It’s Monday evening, and the TV is on while I putter around doing miscellaneous things. Admittedly I like having the background sound on more than I appreciate what’s showing.
But, as I sat down for a minute, by luck (not), a dating site commercial came on.
Slick, beautiful faces fill the TV screen happily chirping about the kind of person that they’re looking for as a life mate.
“I’m looking for someone who loves dogs as much as I do.”
“I’m looking forward to meeting other professionals.”
“I’m looking for someone who is rich.” Okay, I’m kidding, this last one is fake. But it wouldn’t surprise me if I heard it.
I think most people would agree, at least publicly, that these adverts are horribly superficial and that dating sites won’t bring you real love or a lasting partnership.
In fact, Psychology Today reports that “according to research conducted at Michigan State University, relationships that start out online are 28% more likely to break down in their first year, than relationships where the couples first met face-to-face. And it gets worse. Couples who met online are nearly 3 times as likely to get divorced as couples that met face-to-face.”
When you compare those statistics with the data that reports over fifty percent of marriages end up in divorce, dating site’s success rates are appalling.
But the continued rise and popularity of dating sites and apps is undoubtedly due to our techy culture’s increasing desire for the easy button. Quick and easy solutions for everything.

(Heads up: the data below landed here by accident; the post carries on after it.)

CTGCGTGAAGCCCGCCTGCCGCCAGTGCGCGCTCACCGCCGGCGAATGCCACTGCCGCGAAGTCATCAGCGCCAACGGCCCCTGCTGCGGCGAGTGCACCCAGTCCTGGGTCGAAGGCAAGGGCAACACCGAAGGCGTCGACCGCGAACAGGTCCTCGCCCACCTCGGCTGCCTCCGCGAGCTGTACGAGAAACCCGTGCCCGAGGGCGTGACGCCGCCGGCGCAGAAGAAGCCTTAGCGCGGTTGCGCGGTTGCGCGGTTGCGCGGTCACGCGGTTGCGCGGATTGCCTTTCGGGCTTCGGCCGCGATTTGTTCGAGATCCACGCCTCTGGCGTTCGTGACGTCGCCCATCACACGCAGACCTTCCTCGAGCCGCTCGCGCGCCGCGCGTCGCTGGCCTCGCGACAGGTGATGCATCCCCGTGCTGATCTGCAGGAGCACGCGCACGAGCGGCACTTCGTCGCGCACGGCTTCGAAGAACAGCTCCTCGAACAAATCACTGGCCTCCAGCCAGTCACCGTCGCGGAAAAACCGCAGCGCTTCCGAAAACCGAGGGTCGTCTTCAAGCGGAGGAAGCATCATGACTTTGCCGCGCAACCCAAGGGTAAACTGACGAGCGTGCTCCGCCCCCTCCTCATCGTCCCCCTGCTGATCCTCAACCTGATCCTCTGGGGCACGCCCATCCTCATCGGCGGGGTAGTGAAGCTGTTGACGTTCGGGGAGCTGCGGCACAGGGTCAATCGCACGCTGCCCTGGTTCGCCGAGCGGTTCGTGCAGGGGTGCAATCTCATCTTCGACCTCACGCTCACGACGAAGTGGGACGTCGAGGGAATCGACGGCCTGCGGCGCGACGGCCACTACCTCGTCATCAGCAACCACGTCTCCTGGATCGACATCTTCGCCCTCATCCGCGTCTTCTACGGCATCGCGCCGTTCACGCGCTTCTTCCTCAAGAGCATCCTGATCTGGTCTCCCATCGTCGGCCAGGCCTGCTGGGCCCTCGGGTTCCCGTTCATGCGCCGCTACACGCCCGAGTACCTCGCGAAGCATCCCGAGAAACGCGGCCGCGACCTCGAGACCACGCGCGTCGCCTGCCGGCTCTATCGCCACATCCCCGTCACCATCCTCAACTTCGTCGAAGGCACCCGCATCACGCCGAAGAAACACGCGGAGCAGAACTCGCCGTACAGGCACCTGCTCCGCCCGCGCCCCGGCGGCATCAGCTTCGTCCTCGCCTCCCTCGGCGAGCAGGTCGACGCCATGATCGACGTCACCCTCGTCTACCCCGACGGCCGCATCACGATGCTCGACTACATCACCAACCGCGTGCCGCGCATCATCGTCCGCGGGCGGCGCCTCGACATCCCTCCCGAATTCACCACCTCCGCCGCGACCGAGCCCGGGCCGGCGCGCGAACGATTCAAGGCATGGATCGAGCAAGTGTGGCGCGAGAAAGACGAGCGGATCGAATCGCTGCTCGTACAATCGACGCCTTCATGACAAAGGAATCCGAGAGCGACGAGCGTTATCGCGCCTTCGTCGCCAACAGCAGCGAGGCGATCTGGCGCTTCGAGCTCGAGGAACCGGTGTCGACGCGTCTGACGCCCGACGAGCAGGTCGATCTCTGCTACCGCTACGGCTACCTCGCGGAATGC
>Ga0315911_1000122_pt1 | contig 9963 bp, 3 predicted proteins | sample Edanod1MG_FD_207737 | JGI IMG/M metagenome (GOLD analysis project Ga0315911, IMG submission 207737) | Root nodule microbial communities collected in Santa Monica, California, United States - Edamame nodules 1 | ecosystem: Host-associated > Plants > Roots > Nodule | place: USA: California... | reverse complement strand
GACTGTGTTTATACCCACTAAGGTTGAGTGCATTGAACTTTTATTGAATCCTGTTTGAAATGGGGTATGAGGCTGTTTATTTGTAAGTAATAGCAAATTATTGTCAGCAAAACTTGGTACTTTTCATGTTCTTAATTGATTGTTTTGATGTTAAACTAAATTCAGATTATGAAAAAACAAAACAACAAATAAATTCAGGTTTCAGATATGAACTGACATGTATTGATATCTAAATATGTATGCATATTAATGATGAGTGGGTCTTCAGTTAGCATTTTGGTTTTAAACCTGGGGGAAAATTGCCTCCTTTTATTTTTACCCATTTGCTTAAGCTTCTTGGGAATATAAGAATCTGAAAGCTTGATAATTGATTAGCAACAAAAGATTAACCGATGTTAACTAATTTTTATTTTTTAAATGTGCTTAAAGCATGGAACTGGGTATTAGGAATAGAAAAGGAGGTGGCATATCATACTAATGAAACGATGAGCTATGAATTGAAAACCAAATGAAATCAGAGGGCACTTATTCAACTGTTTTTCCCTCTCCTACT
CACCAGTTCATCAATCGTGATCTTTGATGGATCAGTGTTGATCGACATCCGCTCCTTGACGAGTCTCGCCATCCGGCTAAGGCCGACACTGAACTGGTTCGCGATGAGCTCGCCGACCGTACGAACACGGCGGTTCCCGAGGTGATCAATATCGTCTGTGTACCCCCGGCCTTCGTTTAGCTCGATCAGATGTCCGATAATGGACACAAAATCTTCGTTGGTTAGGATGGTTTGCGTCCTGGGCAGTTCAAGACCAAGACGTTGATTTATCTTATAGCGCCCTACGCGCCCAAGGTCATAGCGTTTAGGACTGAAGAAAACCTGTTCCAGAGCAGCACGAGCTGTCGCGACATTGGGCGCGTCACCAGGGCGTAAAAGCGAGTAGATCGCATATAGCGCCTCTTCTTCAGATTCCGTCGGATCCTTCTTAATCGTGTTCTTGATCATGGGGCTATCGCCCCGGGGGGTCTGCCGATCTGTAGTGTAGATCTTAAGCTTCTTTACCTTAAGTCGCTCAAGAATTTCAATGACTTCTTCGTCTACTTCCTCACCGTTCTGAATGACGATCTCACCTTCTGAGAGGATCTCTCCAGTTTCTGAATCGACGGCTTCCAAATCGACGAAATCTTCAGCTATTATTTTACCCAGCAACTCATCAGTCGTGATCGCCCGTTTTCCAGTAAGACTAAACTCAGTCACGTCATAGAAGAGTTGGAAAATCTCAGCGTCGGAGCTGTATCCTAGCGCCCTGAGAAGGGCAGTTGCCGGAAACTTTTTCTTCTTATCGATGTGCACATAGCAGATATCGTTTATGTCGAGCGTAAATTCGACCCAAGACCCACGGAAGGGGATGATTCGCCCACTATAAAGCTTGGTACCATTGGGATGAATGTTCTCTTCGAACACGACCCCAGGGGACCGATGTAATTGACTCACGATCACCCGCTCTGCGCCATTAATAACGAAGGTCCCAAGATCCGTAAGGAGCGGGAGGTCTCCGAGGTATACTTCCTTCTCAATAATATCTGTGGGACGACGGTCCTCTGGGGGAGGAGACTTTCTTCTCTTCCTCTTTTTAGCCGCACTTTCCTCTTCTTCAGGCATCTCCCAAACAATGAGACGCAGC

But, as they say, you can’t rush love.
Which brings me to the point that came to mind when I saw the silly ad.
How many of us actually end up falling in love with and making a lifetime commitment to someone who fits the profile of who we thought we wanted in our life?
Is it really important when choosing a partner that they also love dogs, cats, or whatever, as much as you?
Do we actually end up choosing a partner who matches our idealized expectations, desires, and tastes?
For me, my husband was utterly different from my expectations. I never could have imagined loving and having a family with the type of man I ended up marrying.
But that wasn’t a bad thing. I was very happy for many years.
However, I’m not a good example. My marriage failed after almost thirty years. Perhaps our differences were why our marriage failed, but I don’t think that’s necessarily correct.
I think who we meet and fall in love with is often someone we would least expect.
The reason behind this circumstance is that we’re often attracted to people who possess traits that we wish we were stronger in and admire.
We often pair with people who have something we want to achieve, like a big family or higher education.
We want someone to balance and compliment us as opposed to matching us.
What are your thoughts?
I’d love to hear your opinion and experience on this topic. Feel free to share your ideas in the comment section.
Let’s continue the conversation.